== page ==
That's a reversal on NASCAR's long history of allowing political candidates to use its races as campaign stops. President Donald Trump was the honorary starter at the Daytona 500 in 2020 and the sold-out February crowd made NASCAR's Super Bowl feel like a campaign rally until his plane flew over the Florida speedway after his command to start the engines.
Drivers and their families posed for selfies with Trump ahead of the race, and in early 2016 reigning Cup champion Chase Elliott was among a handful of drivers who attended a Georgia rally with then-NASCAR chairman Brian France in support of Trump. Several in the group, including NASCAR's most popular driver, spoke on stage.
NASCAR also took aggressive positions on social justice issues in 2020 during a nationwide racial reckoning following the death of George Floyd. NASCAR banned the display of the Confederate flag at its events at the request of Bubba Wallace, its only Black full-time driver. Wallace wore an ''I Can't Breathe'' shirt on pit road and ran with a Black Lives Matter paint scheme in one race.
Phelps said NASCAR respects the presidential office.
''Do we like the fact that it kind of started with NASCAR and then is gaining ground out elsewhere? No, we're not happy about that,'' Phelps said.
More AP auto racing: and
New coronavirus, likely from dogs, could be 8th coronavirus to spread in humans : Goats and Soda : NPR
Sat, 06 Nov 2021 11:47
A new coronavirus identified in Haiti (and in Malaysia) likely came from dogs. Above: A child and a dog in Haiti. Hector Retamal/AFP via Getty Images hide caption
toggle caption Hector Retamal/AFP via Getty Images A new coronavirus identified in Haiti (and in Malaysia) likely came from dogs. Above: A child and a dog in Haiti.
Hector Retamal/AFP via Getty Images Early in 2017, a team of medical personnel, including doctors, nurses and volunteers, returned home to Florida after volunteering at a clinic in Haiti. Soon after their return, 20 members of the team began to feel a bit under the weather. "They had a slight fever and didn't feel 100% right," says virologist John Lednicky at the University of Florida. "But they weren't very sick."
At the time, Zika virus was circulating in Haiti, and health officials were worried the travelers might have been infected, potentially importing the mosquito-borne illness to Florida. So officials took urine samples from each traveler and asked Lednicky to test for Zika.
Lednicky ran the standard PCR tests for the virus, and they all came back negative. But he wasn't satisfied. He had a hunch that the urine samples did contain a virus '-- not Zika but something else.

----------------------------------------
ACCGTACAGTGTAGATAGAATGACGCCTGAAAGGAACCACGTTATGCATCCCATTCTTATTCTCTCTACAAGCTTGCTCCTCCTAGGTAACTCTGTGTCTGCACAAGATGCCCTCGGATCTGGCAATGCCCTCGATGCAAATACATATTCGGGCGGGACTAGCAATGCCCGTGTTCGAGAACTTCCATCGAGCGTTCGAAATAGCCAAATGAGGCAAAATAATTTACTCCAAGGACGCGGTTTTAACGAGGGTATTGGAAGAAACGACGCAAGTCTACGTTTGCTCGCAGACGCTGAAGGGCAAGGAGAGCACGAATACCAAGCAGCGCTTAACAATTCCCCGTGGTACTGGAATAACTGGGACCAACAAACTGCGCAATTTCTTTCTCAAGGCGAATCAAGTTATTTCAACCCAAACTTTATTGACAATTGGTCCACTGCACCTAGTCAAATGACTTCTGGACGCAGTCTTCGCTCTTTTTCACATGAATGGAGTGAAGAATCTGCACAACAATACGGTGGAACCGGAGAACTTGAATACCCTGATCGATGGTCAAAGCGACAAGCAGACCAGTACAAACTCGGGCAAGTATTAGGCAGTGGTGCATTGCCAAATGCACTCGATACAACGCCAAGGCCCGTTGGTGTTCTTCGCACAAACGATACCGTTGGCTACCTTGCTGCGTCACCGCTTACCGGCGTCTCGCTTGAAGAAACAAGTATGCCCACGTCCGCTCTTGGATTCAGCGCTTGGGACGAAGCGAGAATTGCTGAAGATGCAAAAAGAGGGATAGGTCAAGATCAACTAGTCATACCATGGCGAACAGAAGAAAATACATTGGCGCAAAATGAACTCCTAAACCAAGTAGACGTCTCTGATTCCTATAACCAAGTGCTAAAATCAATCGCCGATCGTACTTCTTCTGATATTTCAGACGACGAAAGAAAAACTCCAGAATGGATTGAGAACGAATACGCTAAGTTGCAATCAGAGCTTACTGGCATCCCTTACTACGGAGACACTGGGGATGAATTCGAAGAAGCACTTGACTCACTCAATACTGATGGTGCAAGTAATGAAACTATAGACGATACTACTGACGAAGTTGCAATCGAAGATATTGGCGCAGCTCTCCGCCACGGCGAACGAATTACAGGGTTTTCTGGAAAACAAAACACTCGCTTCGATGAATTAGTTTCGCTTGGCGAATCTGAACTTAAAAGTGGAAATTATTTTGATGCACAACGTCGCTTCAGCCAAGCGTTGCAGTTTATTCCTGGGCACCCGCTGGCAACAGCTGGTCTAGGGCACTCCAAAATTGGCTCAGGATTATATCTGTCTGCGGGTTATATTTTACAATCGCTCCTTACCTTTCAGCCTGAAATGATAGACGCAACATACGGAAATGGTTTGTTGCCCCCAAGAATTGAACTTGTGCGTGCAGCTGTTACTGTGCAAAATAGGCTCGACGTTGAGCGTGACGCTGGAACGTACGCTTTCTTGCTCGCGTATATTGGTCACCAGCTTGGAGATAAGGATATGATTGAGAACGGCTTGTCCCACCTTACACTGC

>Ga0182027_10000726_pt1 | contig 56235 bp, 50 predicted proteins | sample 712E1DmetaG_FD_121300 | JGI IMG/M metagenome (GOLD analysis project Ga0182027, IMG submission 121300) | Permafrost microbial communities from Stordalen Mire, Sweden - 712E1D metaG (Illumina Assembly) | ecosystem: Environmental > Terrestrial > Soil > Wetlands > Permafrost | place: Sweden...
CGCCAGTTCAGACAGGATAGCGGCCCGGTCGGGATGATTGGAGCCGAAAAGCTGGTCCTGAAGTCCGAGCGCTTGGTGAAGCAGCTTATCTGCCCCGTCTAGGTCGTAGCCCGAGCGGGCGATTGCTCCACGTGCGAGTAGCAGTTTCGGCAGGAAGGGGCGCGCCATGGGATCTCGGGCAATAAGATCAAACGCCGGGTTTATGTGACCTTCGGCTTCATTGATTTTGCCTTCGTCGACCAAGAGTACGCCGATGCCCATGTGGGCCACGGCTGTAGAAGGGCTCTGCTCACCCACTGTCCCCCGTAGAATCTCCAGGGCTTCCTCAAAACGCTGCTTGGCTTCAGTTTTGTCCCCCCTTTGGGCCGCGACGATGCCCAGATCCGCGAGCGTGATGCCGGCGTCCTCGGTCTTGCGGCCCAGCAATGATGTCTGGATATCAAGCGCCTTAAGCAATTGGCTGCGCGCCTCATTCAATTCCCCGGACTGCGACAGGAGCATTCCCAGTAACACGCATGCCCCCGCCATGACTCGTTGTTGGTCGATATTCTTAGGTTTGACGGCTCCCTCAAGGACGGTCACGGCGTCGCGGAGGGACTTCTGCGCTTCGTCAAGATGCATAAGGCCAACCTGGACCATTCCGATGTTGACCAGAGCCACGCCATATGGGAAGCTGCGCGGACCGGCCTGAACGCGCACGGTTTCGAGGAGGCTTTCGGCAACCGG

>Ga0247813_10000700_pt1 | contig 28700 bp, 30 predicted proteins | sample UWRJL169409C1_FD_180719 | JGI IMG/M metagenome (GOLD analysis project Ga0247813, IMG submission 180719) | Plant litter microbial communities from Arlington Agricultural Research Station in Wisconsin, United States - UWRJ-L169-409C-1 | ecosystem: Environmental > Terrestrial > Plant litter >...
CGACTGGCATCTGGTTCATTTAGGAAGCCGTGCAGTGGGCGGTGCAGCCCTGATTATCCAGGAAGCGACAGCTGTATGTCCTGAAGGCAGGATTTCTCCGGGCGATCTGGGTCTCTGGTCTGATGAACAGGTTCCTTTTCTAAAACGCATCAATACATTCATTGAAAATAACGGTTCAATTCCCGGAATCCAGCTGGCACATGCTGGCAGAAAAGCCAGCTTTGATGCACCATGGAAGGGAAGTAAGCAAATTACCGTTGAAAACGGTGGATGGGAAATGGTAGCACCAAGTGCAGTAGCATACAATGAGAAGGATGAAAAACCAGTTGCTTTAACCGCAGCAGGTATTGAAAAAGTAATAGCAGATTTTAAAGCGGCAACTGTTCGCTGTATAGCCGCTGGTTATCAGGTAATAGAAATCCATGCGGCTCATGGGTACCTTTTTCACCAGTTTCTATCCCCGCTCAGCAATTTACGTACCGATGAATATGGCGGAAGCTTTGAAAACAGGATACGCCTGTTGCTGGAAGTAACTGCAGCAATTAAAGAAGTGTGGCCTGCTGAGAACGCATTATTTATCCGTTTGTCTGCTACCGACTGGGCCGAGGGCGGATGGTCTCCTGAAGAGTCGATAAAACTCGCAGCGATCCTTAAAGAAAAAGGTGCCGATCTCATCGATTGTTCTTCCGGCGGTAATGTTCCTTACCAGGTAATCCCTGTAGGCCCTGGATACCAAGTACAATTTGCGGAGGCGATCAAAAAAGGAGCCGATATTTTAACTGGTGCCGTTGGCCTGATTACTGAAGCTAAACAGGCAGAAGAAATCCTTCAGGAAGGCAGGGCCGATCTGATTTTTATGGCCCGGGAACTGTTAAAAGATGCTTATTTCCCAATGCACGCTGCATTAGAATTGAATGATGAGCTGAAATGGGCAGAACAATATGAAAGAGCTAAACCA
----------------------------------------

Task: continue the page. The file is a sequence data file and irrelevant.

So he took a little bit of the urine from six of the travelers and added it to a special solution of monkey cells. The goal was deceptively simple: to see if any viruses in the urine would infect the monkey cells, start replicating and grow to detectable levels. Then Lednicky could collect the virus's genes and identify it.
"This is what we do in our lab," Lednicky says. "We cast a wide net. We try to isolate viruses. And oftentimes, when we do that, the unexpected happens."
Indeed, the unexpected occurred.
"We found a coronavirus," he says. And not just any coronavirus, but one that many scientists believe may be a new human pathogen '-- likely the 8th coronavirus known to cause disease in people. Turns out, this coronavirus in the Haiti travelers has cropped up previously, on the other side of the globe.
Coronavirus From Dogs Likely Causes Pneumonia In KidsBack in May, scientists at Duke University, reported they had detected a nearly identical virus coronavirus in children at a Malaysian hospital.
The researchers found the virus in the upper respiratory tract of 3% of the 301 patients they tested in 2017 and 2018.
The genetic sequence of the Malaysian virus suggested it likely originated in dogs and then jumped into people. "The majority of the genome was canine coronavirus," virologist Anastasia Vlasova told NPR in May.
Although the findings sounded alarming, the researchers had no evidence that the virus could spread between people or that it was widespread around the world.
"These human infections with ... canine coronaviruses appear to be isolated incidents which did not lead to extensive human transmission," virologist Vincent Racaniello wrote on the Virology Blog.